You probably know that your debit and credit cards have someone watching over them for indications of fraud and/or theft, and we’ve written here before about making sure you tell the bank in advance of a trip so that they don’t mistakenly block your card. I’ve personally seen this system work well, and also not so well. But until this week, I never heard some of the intricacies of how fraud detection works.
MetaFilter is a group weblog which has gained a reputation over more than ten years for being consistently interesting, thoughtful, concise and free of junk. They maintain this partially through a nominal registration fee, which keeps out the riff-raff amazingly well. A sub-site called Ask MetaFilter exists primarily for members to seek advice and knowledge from each other. Someone on “Ask MeFi” recently asked:
Deal of the Day: Earn 1.00% APY on an FDIC-insured savings account at Ally Bank.
Among the several answers was a lengthy comment from someone who used to work in fraud detection (could this person be making it all up? I suppose, but why would they?). Here are some interesting passages, which piece together the whole process:
- We used software […] that basically tied a bunch of different databases together
- We started in a queue and looked at risk factors, such as:
- Testing charges. These are usually online charges through known online vendors that a scammer can use to test a card number as valid. So [if we see] Amazon MP3 followed by Newegg … [you’re] probably going to get called
- Gas is something you can buy almost anywhere without being on camera or talking face-to-face with a clerk. A crook will steal a card, test it at a pump, and then go on a spending spree. So gas followed by Best Buy…. [you’re] probably going to get called
- Out of Country charges. This is an indication that a card has been compromised by a foreign entity (Russia and Turky were two concerns at the time) and fake plastic has been made and is being used until it’s found. Cards leave a data trail of where they’re used, so [if yours is] almost always used in X suddenly used miles away in Y… [you’re] probably going to get called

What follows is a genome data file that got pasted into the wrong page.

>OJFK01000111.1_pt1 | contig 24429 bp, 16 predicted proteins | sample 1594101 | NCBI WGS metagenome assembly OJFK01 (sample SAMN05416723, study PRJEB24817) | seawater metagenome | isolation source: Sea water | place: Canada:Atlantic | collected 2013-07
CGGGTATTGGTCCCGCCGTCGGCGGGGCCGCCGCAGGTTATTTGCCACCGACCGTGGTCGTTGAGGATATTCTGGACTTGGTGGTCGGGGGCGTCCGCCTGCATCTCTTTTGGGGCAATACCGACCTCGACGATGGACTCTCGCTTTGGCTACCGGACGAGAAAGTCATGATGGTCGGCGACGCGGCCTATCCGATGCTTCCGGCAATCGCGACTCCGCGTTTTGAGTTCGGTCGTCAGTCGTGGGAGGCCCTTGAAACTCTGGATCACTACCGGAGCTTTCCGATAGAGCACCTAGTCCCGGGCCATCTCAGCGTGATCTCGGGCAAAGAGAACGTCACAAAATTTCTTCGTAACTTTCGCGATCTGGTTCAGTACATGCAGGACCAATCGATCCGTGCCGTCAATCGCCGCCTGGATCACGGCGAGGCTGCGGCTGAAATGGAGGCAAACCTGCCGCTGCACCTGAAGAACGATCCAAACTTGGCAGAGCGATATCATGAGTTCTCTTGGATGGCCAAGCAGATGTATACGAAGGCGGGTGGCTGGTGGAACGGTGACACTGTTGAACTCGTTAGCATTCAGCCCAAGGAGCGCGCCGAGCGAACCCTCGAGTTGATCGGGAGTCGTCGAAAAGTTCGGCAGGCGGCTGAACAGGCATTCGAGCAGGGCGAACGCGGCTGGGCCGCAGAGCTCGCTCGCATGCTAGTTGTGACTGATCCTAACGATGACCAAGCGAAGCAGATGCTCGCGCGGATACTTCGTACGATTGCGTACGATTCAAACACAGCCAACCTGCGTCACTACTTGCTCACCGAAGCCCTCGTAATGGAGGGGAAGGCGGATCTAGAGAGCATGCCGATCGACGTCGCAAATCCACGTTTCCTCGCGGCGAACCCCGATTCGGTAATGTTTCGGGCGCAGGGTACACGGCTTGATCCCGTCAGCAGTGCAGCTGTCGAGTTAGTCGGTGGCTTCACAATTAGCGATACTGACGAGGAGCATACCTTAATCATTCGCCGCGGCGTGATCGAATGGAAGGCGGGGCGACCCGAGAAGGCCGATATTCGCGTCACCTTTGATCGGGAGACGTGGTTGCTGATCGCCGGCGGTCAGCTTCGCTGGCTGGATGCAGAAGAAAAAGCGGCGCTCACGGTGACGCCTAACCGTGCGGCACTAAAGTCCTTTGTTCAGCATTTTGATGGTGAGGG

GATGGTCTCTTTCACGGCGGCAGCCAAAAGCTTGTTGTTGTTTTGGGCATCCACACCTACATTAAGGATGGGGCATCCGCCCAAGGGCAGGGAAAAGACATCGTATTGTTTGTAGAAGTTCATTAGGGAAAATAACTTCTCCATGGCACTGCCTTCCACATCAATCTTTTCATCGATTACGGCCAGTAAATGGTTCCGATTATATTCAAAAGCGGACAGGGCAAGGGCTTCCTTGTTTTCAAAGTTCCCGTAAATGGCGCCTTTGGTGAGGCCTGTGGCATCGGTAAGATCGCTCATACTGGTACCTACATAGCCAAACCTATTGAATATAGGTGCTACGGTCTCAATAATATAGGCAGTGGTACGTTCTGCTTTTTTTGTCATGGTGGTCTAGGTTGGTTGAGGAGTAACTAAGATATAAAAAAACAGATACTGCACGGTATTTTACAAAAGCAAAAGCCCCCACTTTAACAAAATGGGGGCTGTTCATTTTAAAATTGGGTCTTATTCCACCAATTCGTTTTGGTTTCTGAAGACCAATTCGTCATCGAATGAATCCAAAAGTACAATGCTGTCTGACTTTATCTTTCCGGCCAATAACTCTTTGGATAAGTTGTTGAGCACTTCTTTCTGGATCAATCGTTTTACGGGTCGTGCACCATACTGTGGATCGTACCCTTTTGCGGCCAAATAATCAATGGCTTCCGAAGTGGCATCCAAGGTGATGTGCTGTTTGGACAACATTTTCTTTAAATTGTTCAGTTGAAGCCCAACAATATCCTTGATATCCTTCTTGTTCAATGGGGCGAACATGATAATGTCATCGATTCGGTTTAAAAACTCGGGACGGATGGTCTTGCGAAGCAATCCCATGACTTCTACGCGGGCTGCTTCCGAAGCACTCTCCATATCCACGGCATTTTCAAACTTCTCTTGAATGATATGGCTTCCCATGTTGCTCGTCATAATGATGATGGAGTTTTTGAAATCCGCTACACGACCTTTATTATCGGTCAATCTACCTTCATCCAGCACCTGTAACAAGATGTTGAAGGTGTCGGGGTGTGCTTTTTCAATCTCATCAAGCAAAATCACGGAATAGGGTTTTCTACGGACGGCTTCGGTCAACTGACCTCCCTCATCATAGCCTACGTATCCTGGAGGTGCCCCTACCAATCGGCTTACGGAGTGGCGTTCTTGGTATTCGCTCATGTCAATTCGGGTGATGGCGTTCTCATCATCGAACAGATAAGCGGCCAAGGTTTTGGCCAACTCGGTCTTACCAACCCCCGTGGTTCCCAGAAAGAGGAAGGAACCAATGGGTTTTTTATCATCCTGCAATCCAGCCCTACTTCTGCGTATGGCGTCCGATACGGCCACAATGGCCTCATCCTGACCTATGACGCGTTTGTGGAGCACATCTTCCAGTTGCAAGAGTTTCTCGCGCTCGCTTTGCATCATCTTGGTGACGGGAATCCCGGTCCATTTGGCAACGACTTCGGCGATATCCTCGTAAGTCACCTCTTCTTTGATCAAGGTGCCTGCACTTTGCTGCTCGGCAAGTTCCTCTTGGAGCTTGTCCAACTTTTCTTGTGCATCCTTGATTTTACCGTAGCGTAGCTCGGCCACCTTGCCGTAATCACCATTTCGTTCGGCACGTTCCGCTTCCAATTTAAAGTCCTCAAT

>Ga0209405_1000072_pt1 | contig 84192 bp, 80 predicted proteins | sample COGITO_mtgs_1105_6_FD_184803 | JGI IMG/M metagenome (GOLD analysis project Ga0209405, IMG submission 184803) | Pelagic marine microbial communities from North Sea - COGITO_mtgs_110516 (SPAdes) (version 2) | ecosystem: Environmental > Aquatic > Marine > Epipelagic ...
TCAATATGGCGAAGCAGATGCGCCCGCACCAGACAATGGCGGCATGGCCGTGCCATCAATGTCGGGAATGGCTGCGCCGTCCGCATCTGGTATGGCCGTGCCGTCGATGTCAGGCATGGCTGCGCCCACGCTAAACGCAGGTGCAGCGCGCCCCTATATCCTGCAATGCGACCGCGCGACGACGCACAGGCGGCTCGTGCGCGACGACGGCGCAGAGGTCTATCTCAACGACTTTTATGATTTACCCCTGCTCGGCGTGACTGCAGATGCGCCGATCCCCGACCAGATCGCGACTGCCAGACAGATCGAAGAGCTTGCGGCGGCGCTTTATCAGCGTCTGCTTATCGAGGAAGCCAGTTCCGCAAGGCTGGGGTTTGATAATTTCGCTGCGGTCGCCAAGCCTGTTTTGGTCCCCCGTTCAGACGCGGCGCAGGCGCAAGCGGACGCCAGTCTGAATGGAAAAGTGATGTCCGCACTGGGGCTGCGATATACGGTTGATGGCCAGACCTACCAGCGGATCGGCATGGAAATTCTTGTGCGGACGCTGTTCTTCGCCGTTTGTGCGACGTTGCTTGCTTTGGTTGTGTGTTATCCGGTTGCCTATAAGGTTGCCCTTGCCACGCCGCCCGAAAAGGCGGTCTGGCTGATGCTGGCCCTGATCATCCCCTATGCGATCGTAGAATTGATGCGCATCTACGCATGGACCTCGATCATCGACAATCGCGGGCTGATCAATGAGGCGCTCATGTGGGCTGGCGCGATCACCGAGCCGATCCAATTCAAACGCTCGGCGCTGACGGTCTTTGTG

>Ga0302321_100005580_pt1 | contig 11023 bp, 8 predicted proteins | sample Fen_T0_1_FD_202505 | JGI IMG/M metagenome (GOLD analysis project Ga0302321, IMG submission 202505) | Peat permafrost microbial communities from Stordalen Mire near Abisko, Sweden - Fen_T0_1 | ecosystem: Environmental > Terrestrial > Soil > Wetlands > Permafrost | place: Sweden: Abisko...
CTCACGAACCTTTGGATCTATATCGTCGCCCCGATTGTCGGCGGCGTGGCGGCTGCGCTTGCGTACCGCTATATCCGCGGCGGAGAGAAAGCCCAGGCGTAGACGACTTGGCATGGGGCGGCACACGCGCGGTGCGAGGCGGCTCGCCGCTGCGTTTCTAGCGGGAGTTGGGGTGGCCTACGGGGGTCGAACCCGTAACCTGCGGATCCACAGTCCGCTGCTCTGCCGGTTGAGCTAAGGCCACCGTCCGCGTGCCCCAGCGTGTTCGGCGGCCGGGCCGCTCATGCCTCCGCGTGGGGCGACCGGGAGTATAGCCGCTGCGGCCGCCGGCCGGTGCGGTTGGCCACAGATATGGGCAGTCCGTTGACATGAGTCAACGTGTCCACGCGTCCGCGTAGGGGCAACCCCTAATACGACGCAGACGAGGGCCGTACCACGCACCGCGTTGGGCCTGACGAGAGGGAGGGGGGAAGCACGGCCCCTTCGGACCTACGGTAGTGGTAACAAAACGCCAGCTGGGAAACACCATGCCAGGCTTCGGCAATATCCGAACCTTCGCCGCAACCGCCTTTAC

- Let’s say that a person always uses their card for fast food, gas, and sometimes clothes shopping. All of a sudden we have $2,000 dollars coming through from electronics. Probably going to get called.
- If something starts off as low risk, but keeps coming back again and again it’s going to get moved up in the queues until someone finally looks at it.
The former fraud detection worker summarizes it this way:
When you use that card, you’re being watched. Sometimes by a person, but most often by computers that analyze and store every purchase you make. Even if you don’t know it, you have a data trail, and that data trail has a signature to it. When something breaks that signature, and is surrounded by other suspicious details, it either get automatically handled by a computer, and will eventually be handled by a human. The testing charge was suspicious, but maybe by itself wouldn’t have mattered. Followed by tools (easy to fence, so a pretty common flag charge) it’s no question. Especially if it looked at your account and couldn’t find strong previous history with either. So your account gets sent to a high priority queue, and some underpaid dude on the eastern seaboard looks at it, tags it as fraud, and calls you to confirm, maybe helping him make an extra 200 bones at the end of the month.
Updated October 21, 2015 and originally published May 28, 2010. If you enjoyed this article, subscribe to the RSS feed or receive daily emails. Follow @ConsumerismComm on Twitter and visit our Facebook page for more updates.